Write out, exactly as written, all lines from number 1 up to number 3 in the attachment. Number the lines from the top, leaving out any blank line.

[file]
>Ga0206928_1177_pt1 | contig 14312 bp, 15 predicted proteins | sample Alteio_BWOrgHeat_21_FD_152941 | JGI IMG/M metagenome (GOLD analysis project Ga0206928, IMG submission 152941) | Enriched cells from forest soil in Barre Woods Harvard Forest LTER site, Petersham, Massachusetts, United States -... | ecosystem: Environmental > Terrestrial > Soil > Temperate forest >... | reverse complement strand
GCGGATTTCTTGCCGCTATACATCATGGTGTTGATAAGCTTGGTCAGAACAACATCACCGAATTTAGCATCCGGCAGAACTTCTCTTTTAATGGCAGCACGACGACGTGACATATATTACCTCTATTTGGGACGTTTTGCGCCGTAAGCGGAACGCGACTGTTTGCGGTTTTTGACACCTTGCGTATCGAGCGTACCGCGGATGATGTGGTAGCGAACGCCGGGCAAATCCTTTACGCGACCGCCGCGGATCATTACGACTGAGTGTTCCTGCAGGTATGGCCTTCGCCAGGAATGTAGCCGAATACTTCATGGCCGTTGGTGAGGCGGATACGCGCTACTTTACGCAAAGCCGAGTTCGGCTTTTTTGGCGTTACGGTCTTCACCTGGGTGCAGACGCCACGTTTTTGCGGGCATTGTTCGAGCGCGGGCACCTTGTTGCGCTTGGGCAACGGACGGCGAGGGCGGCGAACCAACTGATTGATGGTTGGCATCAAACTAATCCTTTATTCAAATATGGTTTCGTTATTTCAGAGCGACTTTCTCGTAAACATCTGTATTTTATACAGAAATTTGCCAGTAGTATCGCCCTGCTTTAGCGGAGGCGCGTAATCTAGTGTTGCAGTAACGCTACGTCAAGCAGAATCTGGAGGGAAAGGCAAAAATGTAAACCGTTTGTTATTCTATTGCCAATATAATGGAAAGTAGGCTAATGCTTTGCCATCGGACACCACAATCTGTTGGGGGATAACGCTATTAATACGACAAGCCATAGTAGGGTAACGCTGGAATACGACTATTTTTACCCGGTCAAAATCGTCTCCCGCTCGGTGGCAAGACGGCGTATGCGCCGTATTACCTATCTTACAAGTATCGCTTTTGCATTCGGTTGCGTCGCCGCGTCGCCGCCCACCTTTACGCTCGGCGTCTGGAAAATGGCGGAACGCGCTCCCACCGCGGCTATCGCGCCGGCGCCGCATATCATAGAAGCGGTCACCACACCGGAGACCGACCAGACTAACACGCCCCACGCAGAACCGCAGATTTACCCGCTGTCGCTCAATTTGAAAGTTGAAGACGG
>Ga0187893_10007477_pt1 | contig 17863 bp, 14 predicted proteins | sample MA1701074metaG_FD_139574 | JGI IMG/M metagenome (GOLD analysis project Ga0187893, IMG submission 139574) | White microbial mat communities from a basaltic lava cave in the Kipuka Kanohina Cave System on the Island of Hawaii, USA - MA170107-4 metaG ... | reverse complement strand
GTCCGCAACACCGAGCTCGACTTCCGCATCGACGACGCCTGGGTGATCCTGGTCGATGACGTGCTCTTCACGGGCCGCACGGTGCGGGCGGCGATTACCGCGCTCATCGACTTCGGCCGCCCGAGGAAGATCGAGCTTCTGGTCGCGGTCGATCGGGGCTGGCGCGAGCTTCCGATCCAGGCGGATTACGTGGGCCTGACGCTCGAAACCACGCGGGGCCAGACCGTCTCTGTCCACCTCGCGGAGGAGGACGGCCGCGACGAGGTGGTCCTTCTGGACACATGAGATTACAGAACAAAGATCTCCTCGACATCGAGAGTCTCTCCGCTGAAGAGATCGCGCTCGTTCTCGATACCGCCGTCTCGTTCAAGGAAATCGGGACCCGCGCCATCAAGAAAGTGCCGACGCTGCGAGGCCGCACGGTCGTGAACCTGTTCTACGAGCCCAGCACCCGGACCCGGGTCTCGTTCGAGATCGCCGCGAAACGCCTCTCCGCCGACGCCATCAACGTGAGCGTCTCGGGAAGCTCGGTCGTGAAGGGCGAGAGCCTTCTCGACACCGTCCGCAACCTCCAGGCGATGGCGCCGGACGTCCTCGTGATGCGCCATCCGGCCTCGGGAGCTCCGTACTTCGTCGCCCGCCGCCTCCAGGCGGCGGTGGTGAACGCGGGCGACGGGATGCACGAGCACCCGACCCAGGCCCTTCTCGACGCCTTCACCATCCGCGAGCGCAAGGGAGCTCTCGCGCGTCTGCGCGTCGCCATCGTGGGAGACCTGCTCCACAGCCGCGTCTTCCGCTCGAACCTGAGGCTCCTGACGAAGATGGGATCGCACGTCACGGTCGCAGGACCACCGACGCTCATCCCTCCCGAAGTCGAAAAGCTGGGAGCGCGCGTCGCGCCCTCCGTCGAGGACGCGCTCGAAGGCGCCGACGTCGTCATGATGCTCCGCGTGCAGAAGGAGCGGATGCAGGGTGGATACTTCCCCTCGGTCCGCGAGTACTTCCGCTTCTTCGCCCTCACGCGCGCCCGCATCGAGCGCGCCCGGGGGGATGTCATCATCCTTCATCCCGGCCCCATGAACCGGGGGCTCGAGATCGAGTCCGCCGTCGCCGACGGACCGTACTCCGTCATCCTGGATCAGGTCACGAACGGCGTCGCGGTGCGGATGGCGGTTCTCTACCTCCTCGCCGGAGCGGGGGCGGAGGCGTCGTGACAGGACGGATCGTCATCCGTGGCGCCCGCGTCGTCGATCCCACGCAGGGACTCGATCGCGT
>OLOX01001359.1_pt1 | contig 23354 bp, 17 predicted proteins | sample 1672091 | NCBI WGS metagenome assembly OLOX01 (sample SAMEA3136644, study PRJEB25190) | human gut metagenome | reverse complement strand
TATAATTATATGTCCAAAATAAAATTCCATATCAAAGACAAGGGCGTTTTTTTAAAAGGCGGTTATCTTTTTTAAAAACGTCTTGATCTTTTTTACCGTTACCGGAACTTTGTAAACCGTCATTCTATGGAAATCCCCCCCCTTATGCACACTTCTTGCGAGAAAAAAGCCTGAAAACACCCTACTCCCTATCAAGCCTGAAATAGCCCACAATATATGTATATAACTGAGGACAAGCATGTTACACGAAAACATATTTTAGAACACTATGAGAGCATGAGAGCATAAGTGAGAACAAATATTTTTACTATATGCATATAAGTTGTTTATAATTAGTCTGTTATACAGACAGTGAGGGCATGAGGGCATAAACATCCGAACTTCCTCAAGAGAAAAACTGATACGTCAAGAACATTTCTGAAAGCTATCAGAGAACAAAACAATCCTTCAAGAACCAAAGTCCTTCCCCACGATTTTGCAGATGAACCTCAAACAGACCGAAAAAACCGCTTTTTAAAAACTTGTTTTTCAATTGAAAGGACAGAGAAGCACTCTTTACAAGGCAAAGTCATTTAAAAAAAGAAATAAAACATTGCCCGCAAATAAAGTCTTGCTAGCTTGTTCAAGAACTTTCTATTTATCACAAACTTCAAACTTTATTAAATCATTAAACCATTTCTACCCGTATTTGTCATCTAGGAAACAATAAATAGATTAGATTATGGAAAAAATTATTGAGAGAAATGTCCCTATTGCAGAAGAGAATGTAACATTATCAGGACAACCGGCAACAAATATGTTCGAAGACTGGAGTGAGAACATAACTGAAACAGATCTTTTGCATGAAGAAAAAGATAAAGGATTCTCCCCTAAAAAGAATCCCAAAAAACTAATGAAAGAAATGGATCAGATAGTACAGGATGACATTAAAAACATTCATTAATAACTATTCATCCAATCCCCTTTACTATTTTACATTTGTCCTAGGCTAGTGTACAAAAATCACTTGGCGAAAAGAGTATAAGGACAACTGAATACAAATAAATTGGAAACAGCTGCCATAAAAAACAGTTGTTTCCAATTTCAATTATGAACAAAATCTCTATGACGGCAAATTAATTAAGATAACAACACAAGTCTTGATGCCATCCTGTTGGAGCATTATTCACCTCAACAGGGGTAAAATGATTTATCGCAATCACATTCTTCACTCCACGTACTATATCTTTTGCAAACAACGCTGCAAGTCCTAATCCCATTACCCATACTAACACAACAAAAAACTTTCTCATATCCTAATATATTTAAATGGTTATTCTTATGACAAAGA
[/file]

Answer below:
>Ga0206928_1177_pt1 | contig 14312 bp, 15 predicted proteins | sample Alteio_BWOrgHeat_21_FD_152941 | JGI IMG/M metagenome (GOLD analysis project Ga0206928, IMG submission 152941) | Enriched cells from forest soil in Barre Woods Harvard Forest LTER site, Petersham, Massachusetts, United States -... | ecosystem: Environmental > Terrestrial > Soil > Temperate forest >... | reverse complement strand
GCGGATTTCTTGCCGCTATACATCATGGTGTTGATAAGCTTGGTCAGAACAACATCACCGAATTTAGCATCCGGCAGAACTTCTCTTTTAATGGCAGCACGACGACGTGACATATATTACCTCTATTTGGGACGTTTTGCGCCGTAAGCGGAACGCGACTGTTTGCGGTTTTTGACACCTTGCGTATCGAGCGTACCGCGGATGATGTGGTAGCGAACGCCGGGCAAATCCTTTACGCGACCGCCGCGGATCATTACGACTGAGTGTTCCTGCAGGTATGGCCTTCGCCAGGAATGTAGCCGAATACTTCATGGCCGTTGGTGAGGCGGATACGCGCTACTTTACGCAAAGCCGAGTTCGGCTTTTTTGGCGTTACGGTCTTCACCTGGGTGCAGACGCCACGTTTTTGCGGGCATTGTTCGAGCGCGGGCACCTTGTTGCGCTTGGGCAACGGACGGCGAGGGCGGCGAACCAACTGATTGATGGTTGGCATCAAACTAATCCTTTATTCAAATATGGTTTCGTTATTTCAGAGCGACTTTCTCGTAAACATCTGTATTTTATACAGAAATTTGCCAGTAGTATCGCCCTGCTTTAGCGGAGGCGCGTAATCTAGTGTTGCAGTAACGCTACGTCAAGCAGAATCTGGAGGGAAAGGCAAAAATGTAAACCGTTTGTTATTCTATTGCCAATATAATGGAAAGTAGGCTAATGCTTTGCCATCGGACACCACAATCTGTTGGGGGATAACGCTATTAATACGACAAGCCATAGTAGGGTAACGCTGGAATACGACTATTTTTACCCGGTCAAAATCGTCTCCCGCTCGGTGGCAAGACGGCGTATGCGCCGTATTACCTATCTTACAAGTATCGCTTTTGCATTCGGTTGCGTCGCCGCGTCGCCGCCCACCTTTACGCTCGGCGTCTGGAAAATGGCGGAACGCGCTCCCACCGCGGCTATCGCGCCGGCGCCGCATATCATAGAAGCGGTCACCACACCGGAGACCGACCAGACTAACACGCCCCACGCAGAACCGCAGATTTACCCGCTGTCGCTCAATTTGAAAGTTGAAGACGG
>Ga0187893_10007477_pt1 | contig 17863 bp, 14 predicted proteins | sample MA1701074metaG_FD_139574 | JGI IMG/M metagenome (GOLD analysis project Ga0187893, IMG submission 139574) | White microbial mat communities from a basaltic lava cave in the Kipuka Kanohina Cave System on the Island of Hawaii, USA - MA170107-4 metaG ... | reverse complement strand